The term “Roaring 20s” sure conjures up an image, doesn’t it? A carousel of flappers and speakeasies and seemingly endless parties. The “Lost Generation” of Hemingway and Fitzgerald. The generation that came of age during World War I, the war that they thought would end all wars.
The 1920s (and 1930s) were also the “Golden Age of Detective Fiction”, the era of not just Agatha Christie and Dorothy L. Sayers, but also Margery Allingham, G.K. Chesterton, Ngaio Marsh, Josephine Tey, Georges Simenon, Ellery Queen, Erle Stanley Gardner and even Raymond Chandler and Dashiell Hammet. With the addition of Arthur Conan Doyle, who was still alive and still adding to the Sherlock Holmes canon during the 1920s, these are the giants on whose shoulders the modern mystery genre still stands.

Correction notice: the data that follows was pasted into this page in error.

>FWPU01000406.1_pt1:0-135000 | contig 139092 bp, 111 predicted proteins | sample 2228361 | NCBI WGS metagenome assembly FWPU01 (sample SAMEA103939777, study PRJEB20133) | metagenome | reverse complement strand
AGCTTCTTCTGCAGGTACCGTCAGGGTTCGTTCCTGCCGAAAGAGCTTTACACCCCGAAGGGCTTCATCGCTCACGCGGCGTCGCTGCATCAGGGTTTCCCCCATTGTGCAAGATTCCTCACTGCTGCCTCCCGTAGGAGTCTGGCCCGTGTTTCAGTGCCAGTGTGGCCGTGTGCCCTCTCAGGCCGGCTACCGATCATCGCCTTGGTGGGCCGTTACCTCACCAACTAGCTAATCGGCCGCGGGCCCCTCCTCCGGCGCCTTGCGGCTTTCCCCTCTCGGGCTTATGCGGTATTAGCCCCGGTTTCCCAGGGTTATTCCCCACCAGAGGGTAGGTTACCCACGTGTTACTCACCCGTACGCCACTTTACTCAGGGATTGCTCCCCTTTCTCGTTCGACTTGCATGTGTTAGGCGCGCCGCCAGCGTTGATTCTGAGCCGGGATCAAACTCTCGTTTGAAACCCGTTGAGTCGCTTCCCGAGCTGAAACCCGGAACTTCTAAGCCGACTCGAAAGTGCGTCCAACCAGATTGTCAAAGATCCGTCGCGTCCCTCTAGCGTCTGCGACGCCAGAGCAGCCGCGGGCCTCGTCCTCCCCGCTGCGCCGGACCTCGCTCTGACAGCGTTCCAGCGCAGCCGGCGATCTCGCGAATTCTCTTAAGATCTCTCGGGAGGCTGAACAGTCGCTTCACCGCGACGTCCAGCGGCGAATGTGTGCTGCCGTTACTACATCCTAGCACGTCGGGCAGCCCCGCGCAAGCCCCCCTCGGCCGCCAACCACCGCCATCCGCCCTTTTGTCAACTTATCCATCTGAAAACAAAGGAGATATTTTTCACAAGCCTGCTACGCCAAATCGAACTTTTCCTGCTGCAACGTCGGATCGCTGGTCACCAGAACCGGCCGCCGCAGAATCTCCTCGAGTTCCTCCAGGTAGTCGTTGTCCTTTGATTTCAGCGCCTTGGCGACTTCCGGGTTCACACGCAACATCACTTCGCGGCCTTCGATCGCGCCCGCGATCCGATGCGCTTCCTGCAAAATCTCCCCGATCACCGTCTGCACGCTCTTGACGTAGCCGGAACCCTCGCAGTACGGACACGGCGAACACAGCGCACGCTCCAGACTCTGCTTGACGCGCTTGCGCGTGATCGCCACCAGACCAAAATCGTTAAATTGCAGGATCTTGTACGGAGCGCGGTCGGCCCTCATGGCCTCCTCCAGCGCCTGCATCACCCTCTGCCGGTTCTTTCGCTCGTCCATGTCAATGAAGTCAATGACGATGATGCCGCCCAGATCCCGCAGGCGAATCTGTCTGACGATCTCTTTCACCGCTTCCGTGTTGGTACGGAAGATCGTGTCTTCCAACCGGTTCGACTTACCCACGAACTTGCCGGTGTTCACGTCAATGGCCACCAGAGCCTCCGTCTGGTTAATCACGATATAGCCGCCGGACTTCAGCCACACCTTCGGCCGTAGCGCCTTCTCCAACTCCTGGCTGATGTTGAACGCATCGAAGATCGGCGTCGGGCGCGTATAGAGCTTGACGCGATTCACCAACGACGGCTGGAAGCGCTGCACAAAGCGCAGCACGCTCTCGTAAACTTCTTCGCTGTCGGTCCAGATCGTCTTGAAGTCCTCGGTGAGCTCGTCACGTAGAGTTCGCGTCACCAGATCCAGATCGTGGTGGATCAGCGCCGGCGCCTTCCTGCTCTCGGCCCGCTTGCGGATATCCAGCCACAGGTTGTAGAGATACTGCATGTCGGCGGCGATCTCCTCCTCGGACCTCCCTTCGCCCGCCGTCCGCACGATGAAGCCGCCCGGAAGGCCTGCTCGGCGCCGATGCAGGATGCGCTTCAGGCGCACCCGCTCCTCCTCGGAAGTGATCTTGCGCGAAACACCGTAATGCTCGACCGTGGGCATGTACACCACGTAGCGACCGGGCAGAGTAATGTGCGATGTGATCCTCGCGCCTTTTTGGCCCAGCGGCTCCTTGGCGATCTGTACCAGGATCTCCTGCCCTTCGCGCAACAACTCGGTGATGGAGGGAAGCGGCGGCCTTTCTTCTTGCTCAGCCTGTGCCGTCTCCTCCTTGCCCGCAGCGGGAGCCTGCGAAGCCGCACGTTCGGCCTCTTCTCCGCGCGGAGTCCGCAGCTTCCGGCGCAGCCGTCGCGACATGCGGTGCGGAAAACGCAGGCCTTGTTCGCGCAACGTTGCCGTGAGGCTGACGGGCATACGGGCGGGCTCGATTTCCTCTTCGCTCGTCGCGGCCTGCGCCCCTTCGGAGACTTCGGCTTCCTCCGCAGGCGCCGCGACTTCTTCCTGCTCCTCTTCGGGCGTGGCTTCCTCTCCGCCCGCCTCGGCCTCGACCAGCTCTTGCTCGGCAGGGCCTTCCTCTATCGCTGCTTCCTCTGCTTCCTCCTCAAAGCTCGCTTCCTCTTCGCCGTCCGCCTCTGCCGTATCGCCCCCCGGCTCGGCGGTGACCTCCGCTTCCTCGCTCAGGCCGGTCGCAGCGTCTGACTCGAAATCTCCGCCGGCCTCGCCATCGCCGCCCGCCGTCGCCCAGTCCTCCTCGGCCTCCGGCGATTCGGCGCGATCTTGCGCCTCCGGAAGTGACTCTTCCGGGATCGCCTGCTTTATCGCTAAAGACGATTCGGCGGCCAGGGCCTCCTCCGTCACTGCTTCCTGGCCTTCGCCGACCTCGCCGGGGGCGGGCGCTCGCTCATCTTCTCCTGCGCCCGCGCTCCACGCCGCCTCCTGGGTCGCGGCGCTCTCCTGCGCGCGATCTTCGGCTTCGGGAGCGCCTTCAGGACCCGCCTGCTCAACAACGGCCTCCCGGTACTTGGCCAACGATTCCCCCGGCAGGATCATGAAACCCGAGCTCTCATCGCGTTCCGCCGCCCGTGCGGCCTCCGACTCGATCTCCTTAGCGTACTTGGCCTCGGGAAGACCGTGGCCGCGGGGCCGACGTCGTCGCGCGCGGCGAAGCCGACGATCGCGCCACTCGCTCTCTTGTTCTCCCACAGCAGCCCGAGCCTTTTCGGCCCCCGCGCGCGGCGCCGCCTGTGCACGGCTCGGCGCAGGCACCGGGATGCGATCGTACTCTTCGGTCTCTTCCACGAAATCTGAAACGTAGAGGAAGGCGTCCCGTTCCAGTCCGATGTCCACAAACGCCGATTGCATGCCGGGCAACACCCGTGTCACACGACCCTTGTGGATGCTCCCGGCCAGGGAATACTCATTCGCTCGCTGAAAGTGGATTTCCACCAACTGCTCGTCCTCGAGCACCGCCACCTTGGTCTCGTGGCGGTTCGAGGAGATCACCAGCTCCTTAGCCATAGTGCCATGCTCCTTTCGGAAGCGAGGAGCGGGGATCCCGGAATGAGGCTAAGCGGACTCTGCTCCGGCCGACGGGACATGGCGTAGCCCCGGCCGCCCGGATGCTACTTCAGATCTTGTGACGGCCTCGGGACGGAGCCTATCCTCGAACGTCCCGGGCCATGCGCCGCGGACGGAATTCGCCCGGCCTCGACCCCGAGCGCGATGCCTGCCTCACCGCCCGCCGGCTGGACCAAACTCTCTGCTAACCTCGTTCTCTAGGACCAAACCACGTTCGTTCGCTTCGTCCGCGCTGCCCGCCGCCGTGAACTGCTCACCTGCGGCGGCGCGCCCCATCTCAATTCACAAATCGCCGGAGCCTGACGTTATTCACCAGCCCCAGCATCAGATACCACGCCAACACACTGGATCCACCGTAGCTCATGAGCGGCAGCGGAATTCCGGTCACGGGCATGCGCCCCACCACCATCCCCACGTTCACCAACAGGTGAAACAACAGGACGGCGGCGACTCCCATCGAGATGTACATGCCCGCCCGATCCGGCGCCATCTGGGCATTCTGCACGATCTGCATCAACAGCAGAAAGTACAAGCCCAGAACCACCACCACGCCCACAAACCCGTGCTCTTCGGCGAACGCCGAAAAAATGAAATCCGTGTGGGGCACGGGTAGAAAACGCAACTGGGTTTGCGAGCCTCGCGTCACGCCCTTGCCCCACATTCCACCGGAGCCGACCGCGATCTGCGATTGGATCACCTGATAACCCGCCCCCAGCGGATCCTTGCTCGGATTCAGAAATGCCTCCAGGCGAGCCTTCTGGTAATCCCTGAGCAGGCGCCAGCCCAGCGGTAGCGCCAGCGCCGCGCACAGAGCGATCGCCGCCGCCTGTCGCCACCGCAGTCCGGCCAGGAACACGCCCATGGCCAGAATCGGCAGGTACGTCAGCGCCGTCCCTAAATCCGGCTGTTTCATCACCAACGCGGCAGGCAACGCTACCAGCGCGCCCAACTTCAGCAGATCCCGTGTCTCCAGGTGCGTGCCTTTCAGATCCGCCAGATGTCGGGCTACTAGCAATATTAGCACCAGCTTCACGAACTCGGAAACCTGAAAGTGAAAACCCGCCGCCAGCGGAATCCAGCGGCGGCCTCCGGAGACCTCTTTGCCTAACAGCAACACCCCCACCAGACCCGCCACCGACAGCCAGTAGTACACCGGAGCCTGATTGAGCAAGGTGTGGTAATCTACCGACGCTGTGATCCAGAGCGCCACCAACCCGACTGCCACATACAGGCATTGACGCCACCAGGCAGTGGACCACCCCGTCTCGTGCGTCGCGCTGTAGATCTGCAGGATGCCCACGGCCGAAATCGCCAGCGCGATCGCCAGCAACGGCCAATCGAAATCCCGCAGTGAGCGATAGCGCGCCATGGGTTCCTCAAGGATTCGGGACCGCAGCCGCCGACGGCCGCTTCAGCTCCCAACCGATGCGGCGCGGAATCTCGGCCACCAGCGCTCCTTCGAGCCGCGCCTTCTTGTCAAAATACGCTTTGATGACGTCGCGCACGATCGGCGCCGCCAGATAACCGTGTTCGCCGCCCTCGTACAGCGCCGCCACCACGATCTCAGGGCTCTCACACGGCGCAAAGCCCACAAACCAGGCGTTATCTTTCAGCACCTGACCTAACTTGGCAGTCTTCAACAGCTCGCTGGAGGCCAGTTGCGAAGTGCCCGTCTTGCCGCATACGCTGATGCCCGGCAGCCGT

The 1920s were years of ferment in so many ways. Looking back, it sometimes seems to have been a never-ending party, at least until the resounding crash of the stock market on October 28-29, 1929. When it all came tumbling down. Hopefully we’ll fare better with our own “Roaring 20s” in the 2020s.
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